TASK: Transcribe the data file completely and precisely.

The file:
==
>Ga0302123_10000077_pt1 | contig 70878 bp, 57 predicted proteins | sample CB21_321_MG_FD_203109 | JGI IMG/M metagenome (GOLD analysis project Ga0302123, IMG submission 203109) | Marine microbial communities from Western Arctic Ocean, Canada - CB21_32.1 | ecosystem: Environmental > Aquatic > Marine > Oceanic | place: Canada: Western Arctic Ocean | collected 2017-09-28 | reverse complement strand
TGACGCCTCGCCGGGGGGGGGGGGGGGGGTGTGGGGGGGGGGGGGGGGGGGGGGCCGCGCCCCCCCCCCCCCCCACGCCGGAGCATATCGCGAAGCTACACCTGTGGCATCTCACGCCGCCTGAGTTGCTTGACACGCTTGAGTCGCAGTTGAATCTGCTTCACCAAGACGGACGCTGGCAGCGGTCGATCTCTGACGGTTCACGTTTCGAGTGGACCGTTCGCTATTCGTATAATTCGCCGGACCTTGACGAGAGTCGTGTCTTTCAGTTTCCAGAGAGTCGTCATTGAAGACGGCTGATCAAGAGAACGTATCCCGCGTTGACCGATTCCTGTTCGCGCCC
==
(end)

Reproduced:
>Ga0302123_10000077_pt1 | contig 70878 bp, 57 predicted proteins | sample CB21_321_MG_FD_203109 | JGI IMG/M metagenome (GOLD analysis project Ga0302123, IMG submission 203109) | Marine microbial communities from Western Arctic Ocean, Canada - CB21_32.1 | ecosystem: Environmental > Aquatic > Marine > Oceanic | place: Canada: Western Arctic Ocean | collected 2017-09-28 | reverse complement strand
TGACGCCTCGCCGGGGGGGGGGGGGGGGGTGTGGGGGGGGGGGGGGGGGGGGGGCCGCGCCCCCCCCCCCCCCCACGCCGGAGCATATCGCGAAGCTACACCTGTGGCATCTCACGCCGCCTGAGTTGCTTGACACGCTTGAGTCGCAGTTGAATCTGCTTCACCAAGACGGACGCTGGCAGCGGTCGATCTCTGACGGTTCACGTTTCGAGTGGACCGTTCGCTATTCGTATAATTCGCCGGACCTTGACGAGAGTCGTGTCTTTCAGTTTCCAGAGAGTCGTCATTGAAGACGGCTGATCAAGAGAACGTATCCCGCGTTGACCGATTCCTGTTCGCGCCC